I try to avoid looking at my bank balance if I can possibly help it, but there does come a time, every so often, when I have to review my outgoings (mostly to try and piece together where it all went).
That’s usually when I see a string of familiar names popping up like bad debts on my statement: Waterstones, Foyles, Daunts…. not to mention my most favourite independents.
Unfortunately, with my addiction showing no signs of slowing down, I’ve had to come up with some crafty ways to save the pennies without missing out on any good stories. Here they are for your perusal.
1. Join Bookbub
If you haven’t come across Bookbub, it’s a website you sign up to and they send you deals on books every couple of days.
There are usually quite a few titles you won’t have heard of, which is good for trying something new, but they also pick up deals on very famous books. I downloaded ‘The Magus’ and ‘The Incendiaries’ from there for an absolute song.
2. Get thee back to the library!
Last time I was a member of a library it was to rent out university tomes. Turns out the good old public library has moved on quite a bit since then!
If you sign up with your local library not only do you get access to all the books on site, they can transfer them in from other libraries for you.
Most importantly, you can now rent e-books – game changer! – which you download to your e-reader and which automatically ‘return themselves’ at the end of the rental period.
There are also lots of audiobooks to rent, which is super helpful considering how expensive they usually are to buy. I am a proud member of my local library, which comes with a complimentary side of nostalgic nerdiness.
3. Beg, borrow, steal and swap
At my office, we have a running informal book swap and an unspoken rule that we do not throw books out without offloading them on our colleagues first.
Not only is this a great way to try out new stuff, they automatically come with a positive recommendation and increase the level of bookish chat in the office. Win, win and thrice win.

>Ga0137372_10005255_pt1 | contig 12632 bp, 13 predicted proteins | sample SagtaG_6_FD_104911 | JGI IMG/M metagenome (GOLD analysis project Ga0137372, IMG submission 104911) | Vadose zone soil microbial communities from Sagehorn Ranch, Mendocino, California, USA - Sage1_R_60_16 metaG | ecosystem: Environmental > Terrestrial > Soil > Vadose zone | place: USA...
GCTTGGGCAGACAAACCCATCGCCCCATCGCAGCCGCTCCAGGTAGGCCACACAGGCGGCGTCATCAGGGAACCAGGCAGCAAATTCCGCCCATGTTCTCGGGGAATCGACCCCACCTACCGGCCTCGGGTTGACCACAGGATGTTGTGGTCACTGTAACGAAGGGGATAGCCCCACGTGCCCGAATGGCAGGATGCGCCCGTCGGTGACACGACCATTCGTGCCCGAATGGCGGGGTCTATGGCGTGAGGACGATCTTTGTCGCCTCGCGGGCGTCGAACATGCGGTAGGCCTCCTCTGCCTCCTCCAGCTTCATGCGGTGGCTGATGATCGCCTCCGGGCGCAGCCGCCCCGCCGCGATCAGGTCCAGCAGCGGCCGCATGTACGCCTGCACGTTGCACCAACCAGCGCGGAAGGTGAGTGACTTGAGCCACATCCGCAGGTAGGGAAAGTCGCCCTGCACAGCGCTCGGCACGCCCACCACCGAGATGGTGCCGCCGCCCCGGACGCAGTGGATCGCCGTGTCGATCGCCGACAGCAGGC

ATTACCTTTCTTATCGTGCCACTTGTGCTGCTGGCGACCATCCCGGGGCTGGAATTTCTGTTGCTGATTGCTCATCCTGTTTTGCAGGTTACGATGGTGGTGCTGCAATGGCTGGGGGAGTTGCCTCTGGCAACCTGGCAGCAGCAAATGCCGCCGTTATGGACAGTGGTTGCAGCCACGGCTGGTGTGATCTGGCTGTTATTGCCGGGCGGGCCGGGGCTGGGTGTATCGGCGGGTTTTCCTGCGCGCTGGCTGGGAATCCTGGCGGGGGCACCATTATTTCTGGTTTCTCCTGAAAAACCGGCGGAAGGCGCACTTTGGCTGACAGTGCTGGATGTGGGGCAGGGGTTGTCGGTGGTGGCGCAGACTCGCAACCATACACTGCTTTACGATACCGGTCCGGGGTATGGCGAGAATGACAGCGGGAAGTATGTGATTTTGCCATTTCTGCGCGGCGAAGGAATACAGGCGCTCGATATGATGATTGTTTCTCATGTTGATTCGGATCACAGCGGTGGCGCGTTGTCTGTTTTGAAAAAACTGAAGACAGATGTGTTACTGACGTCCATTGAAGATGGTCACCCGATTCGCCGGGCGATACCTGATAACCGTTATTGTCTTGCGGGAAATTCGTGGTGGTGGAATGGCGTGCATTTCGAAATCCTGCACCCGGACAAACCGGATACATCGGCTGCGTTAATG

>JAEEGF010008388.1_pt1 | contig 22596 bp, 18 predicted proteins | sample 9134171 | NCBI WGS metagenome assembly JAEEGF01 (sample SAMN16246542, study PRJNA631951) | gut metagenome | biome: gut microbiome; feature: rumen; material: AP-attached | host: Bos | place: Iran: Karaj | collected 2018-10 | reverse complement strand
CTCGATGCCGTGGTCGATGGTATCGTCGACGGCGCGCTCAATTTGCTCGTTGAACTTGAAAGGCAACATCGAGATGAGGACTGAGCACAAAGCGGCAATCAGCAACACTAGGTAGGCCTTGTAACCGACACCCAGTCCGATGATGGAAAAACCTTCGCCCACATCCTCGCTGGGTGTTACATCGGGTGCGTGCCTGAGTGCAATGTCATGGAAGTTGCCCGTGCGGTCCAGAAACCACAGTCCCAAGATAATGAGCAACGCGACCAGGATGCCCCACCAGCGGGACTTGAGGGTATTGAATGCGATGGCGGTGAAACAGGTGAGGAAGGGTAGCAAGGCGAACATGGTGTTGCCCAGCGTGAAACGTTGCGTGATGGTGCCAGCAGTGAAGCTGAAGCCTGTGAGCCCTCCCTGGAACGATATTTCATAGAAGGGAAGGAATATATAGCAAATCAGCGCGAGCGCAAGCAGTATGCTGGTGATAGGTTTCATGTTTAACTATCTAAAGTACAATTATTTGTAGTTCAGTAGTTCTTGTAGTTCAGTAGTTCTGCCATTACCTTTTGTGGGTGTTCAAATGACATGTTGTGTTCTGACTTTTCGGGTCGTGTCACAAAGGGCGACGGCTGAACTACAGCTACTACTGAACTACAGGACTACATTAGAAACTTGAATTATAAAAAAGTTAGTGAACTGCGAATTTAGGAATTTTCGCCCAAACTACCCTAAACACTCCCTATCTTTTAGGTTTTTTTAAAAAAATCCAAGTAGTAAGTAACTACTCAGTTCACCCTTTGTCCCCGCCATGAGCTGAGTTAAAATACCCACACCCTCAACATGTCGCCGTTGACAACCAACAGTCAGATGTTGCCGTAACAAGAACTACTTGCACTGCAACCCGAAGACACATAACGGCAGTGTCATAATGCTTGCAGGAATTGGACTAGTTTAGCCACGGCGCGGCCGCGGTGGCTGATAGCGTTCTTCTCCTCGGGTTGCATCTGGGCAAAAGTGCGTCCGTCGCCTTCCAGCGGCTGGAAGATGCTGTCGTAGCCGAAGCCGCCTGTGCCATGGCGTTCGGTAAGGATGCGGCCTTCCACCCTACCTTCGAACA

You can also make like our workplace and set up a book swap shelf, where people can deposit their volumes. The only rule is that you must leave a book to take one.
Look out also for those special little cafés with book swaps, and support them religiously.
4. Support second-hand bookshops
My local second-hand bookshop is one of my favourite place in London, and I simply cannot walk past it without buying something. They just have so much more character, don’t they?
I’m fortunate that my local curator is an eagle-eyed collector of very high-quality books – and apparently, my neighbours are quite the connoisseurs also – because the books available there are always well-known and respected.
Especially good for picking up delightful, careworn copies of classics that positively breathe out the adoration of their previous owners.
5. Use e-readers
It’s a bit of an investment at the start, but Kindle and e-reader copies of books are usually quite a bit cheaper, and some are even completely free (usually if they are older and out of copyright).
It also opens you up to a whole new world of new authors. Most books I am sent to review are provided in e-book format, as it’s obviously much cheaper for the author to produce. Digital books are a great leveller in the world of literature.
So there you have it, my top five ways to keep costs down while still enjoying as many books as I can get my weasely little hands on.
Enjoy! And comment below with more tips!